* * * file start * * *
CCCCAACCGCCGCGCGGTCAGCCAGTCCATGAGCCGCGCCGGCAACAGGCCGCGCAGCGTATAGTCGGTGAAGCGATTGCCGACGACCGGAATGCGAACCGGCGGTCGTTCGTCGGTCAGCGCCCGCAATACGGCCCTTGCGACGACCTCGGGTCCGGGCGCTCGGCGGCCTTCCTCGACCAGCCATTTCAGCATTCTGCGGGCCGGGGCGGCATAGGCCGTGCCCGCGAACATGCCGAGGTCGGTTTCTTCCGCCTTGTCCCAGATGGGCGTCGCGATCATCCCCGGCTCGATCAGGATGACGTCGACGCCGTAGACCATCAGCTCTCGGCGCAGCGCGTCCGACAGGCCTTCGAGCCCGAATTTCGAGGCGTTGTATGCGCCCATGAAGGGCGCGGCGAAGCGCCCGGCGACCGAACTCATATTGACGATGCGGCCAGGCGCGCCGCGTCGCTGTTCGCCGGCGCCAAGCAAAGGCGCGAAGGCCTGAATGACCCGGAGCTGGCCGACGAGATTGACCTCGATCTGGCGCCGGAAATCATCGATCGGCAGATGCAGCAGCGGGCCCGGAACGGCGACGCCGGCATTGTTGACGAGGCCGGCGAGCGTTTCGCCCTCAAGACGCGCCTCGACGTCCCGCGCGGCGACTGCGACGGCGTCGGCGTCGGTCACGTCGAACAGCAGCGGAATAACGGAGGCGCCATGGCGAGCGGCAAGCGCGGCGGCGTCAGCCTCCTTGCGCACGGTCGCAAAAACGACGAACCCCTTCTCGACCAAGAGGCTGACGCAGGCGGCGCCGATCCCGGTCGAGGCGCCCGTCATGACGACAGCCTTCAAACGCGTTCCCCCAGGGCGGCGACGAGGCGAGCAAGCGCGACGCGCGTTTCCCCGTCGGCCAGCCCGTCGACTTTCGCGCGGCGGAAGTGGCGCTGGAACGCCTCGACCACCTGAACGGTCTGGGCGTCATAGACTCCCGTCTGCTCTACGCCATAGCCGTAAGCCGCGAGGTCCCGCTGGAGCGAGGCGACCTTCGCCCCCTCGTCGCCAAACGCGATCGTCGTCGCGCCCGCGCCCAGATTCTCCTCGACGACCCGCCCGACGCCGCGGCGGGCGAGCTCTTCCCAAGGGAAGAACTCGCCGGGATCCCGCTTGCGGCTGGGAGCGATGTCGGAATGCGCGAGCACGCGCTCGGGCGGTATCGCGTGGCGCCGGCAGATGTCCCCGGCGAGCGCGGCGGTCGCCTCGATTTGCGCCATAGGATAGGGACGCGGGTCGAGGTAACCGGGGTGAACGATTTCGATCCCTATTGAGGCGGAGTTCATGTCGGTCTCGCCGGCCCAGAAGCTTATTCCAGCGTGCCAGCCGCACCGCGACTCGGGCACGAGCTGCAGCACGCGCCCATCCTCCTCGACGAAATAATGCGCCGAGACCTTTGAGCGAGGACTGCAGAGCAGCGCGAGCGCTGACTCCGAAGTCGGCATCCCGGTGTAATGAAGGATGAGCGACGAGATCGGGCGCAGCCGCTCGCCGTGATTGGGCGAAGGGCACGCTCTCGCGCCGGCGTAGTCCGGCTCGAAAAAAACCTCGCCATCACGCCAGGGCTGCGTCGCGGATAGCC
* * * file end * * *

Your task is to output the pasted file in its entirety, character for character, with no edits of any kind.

CCCCAACCGCCGCGCGGTCAGCCAGTCCATGAGCCGCGCCGGCAACAGGCCGCGCAGCGTATAGTCGGTGAAGCGATTGCCGACGACCGGAATGCGAACCGGCGGTCGTTCGTCGGTCAGCGCCCGCAATACGGCCCTTGCGACGACCTCGGGTCCGGGCGCTCGGCGGCCTTCCTCGACCAGCCATTTCAGCATTCTGCGGGCCGGGGCGGCATAGGCCGTGCCCGCGAACATGCCGAGGTCGGTTTCTTCCGCCTTGTCCCAGATGGGCGTCGCGATCATCCCCGGCTCGATCAGGATGACGTCGACGCCGTAGACCATCAGCTCTCGGCGCAGCGCGTCCGACAGGCCTTCGAGCCCGAATTTCGAGGCGTTGTATGCGCCCATGAAGGGCGCGGCGAAGCGCCCGGCGACCGAACTCATATTGACGATGCGGCCAGGCGCGCCGCGTCGCTGTTCGCCGGCGCCAAGCAAAGGCGCGAAGGCCTGAATGACCCGGAGCTGGCCGACGAGATTGACCTCGATCTGGCGCCGGAAATCATCGATCGGCAGATGCAGCAGCGGGCCCGGAACGGCGACGCCGGCATTGTTGACGAGGCCGGCGAGCGTTTCGCCCTCAAGACGCGCCTCGACGTCCCGCGCGGCGACTGCGACGGCGTCGGCGTCGGTCACGTCGAACAGCAGCGGAATAACGGAGGCGCCATGGCGAGCGGCAAGCGCGGCGGCGTCAGCCTCCTTGCGCACGGTCGCAAAAACGACGAACCCCTTCTCGACCAAGAGGCTGACGCAGGCGGCGCCGATCCCGGTCGAGGCGCCCGTCATGACGACAGCCTTCAAACGCGTTCCCCCAGGGCGGCGACGAGGCGAGCAAGCGCGACGCGCGTTTCCCCGTCGGCCAGCCCGTCGACTTTCGCGCGGCGGAAGTGGCGCTGGAACGCCTCGACCACCTGAACGGTCTGGGCGTCATAGACTCCCGTCTGCTCTACGCCATAGCCGTAAGCCGCGAGGTCCCGCTGGAGCGAGGCGACCTTCGCCCCCTCGTCGCCAAACGCGATCGTCGTCGCGCCCGCGCCCAGATTCTCCTCGACGACCCGCCCGACGCCGCGGCGGGCGAGCTCTTCCCAAGGGAAGAACTCGCCGGGATCCCGCTTGCGGCTGGGAGCGATGTCGGAATGCGCGAGCACGCGCTCGGGCGGTATCGCGTGGCGCCGGCAGATGTCCCCGGCGAGCGCGGCGGTCGCCTCGATTTGCGCCATAGGATAGGGACGCGGGTCGAGGTAACCGGGGTGAACGATTTCGATCCCTATTGAGGCGGAGTTCATGTCGGTCTCGCCGGCCCAGAAGCTTATTCCAGCGTGCCAGCCGCACCGCGACTCGGGCACGAGCTGCAGCACGCGCCCATCCTCCTCGACGAAATAATGCGCCGAGACCTTTGAGCGAGGACTGCAGAGCAGCGCGAGCGCTGACTCCGAAGTCGGCATCCCGGTGTAATGAAGGATGAGCGACGAGATCGGGCGCAGCCGCTCGCCGTGATTGGGCGAAGGGCACGCTCTCGCGCCGGCGTAGTCCGGCTCGAAAAAAACCTCGCCATCACGCCAGGGCTGCGTCGCGGATAGCC